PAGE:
5th-Oct-2014 12:35 pm - A Debate About the Undebatable
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Climate science is settled. Those of us who are skeptics should be skewered at the stake, etc. Via Watts Up With That is a debate on climate science.

I turned a year older this past week. I guess I'm getting old -- What's the date when we turn a year younger?

Cal 60, Wazzu 59.
Wazzu's quarterback, Connor Halliday, set the record for most passing yards in a game (734) in a losing effort. Cal's quarterback, Jared Goff, threw for 527 yards. Trevor Davis ran two kickoffs back for touchdowns. Best of all, shock of shocks, Cal is in first place in the Pac-12 North. Now, I don't expect that to last (after hosting UDub next week, Cal faces UCLA, Oregon, at Oregon State, at USC, Stanford, and BYU), but it's nice for the moment. Indeed, if not for a Hail Mary, Cal would be undefeated....
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What's a streamer?
Workers at a state-of-the-art solar plant in the Mojave Desert have a name for birds that fly through the plant's concentrated sun rays — "streamers," for the smoke plume that comes from birds that ignite in midair.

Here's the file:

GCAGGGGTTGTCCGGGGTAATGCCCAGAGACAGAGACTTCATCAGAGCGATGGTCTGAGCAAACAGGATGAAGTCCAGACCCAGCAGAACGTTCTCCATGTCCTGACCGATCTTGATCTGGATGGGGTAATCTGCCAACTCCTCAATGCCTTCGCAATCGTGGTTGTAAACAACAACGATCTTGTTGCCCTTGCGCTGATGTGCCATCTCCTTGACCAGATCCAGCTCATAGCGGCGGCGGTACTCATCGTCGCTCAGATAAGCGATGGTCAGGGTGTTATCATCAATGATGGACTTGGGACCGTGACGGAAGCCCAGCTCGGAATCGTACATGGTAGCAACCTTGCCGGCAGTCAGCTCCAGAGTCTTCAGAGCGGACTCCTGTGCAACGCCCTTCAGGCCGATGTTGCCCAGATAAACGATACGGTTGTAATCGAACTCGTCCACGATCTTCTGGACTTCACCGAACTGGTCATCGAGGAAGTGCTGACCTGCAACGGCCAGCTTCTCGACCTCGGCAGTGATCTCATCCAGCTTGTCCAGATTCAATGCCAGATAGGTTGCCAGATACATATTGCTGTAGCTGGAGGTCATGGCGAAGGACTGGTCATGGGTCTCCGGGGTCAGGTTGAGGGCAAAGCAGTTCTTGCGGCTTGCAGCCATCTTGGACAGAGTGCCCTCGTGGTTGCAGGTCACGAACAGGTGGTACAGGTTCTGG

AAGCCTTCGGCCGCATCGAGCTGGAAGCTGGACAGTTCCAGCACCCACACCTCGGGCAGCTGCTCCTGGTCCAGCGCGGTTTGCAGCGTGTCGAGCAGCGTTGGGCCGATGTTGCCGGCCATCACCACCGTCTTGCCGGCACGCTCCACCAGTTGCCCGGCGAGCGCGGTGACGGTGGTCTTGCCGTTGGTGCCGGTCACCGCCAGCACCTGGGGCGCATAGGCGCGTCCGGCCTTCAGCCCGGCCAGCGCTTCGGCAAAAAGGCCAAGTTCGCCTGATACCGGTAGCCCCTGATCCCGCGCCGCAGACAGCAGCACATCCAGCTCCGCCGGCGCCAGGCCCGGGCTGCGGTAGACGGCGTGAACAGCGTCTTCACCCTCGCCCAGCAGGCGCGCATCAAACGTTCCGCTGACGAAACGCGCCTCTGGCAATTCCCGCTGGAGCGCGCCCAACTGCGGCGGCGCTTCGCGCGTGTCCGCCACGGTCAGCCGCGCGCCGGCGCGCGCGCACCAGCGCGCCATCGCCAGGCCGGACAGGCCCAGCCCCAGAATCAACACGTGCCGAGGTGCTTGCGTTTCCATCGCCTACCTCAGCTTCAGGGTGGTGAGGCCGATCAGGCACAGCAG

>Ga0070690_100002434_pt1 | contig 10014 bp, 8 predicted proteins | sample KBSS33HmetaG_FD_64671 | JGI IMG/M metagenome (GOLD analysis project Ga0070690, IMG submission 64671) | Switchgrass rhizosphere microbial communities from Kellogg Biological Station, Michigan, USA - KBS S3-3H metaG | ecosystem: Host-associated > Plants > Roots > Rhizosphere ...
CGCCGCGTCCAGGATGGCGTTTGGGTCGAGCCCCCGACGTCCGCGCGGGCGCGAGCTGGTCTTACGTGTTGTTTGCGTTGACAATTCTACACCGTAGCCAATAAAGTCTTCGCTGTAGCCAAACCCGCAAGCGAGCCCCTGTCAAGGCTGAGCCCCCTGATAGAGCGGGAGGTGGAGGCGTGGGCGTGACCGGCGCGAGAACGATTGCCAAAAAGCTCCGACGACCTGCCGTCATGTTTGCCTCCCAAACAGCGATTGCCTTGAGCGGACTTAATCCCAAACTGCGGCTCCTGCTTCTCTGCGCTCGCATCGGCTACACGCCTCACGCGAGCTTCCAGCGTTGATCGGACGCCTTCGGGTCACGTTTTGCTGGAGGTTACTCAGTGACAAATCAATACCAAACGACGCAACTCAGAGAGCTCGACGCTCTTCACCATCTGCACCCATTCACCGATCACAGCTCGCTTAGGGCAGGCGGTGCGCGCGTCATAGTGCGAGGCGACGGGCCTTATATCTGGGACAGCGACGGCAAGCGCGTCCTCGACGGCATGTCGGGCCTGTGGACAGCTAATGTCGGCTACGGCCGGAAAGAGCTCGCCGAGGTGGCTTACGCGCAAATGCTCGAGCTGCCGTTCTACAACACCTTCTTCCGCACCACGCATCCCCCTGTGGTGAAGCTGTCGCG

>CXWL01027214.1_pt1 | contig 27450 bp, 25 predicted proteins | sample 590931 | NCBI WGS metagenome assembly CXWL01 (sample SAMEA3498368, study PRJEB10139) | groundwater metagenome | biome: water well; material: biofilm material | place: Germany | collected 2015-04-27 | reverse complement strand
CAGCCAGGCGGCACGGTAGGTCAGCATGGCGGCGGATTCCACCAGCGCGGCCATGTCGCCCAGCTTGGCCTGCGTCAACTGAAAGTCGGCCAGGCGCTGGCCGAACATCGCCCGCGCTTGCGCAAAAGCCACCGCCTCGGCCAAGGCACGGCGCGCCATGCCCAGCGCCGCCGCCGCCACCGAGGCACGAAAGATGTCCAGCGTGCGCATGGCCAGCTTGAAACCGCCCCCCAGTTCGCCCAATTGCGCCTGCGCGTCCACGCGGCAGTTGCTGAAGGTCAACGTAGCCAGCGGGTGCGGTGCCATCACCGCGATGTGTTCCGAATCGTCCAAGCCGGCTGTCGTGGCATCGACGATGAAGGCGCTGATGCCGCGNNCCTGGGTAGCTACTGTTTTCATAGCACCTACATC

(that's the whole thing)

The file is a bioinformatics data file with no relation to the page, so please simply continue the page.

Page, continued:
Yet another case of unintended consequences. And investigators want a stop on a larger plant until the impact of this one is known.

Purdue University (my father's alma mater) is doing something different: Students have the first tuition freeze in 36 years, a 10% drop in food (dining hall) prices, and possible textbook savings.
8th-Jul-2014 07:13 am - On Pokerz
russ barge 2001 looking down
I haven't posted in two months, but it's been very busy for me. The stupid FBAR stuff reared its ugly head back into online poker, and various other things hit my workload hard.

Although I wanted to play the main event, I decided not to -- just way, way, way too much work. Next year is almost certain.

I did brick all the WSOP tourneys I did play. In PLO8, I played for six hours and didn't scoop a pot. That's incredibly hard to do, but I managed that feat!

At least the cash games caused a break-even summer :)

ObamaCare is still, well, beloved by the people:

Just wait until the group plan increases hit in one to two months.
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This should be a very good year for the GOP. The Benghazi scandal is flaring up again, with out-and-out-lying by the White House:

Or as Jonathan Karl put it on Twitter,
@PressSec says @rhodes44 email not released bc "explicitly not about Benghazi." It has section entitled "Benghazi"

As always, it's the cover-up that gets you....

Meanwhile, Illinois Governor Pat Quinn (D) compared Black Republicans to Jews who collaborated with the Nazis. Interestingly, a Black Republican is running for Congress in my district (in Nevada).

And here's an ad for Monica Wehby; she's running for Senate in Oregon:

Your tax dollars at work:

What does “Disruption” mean to DC?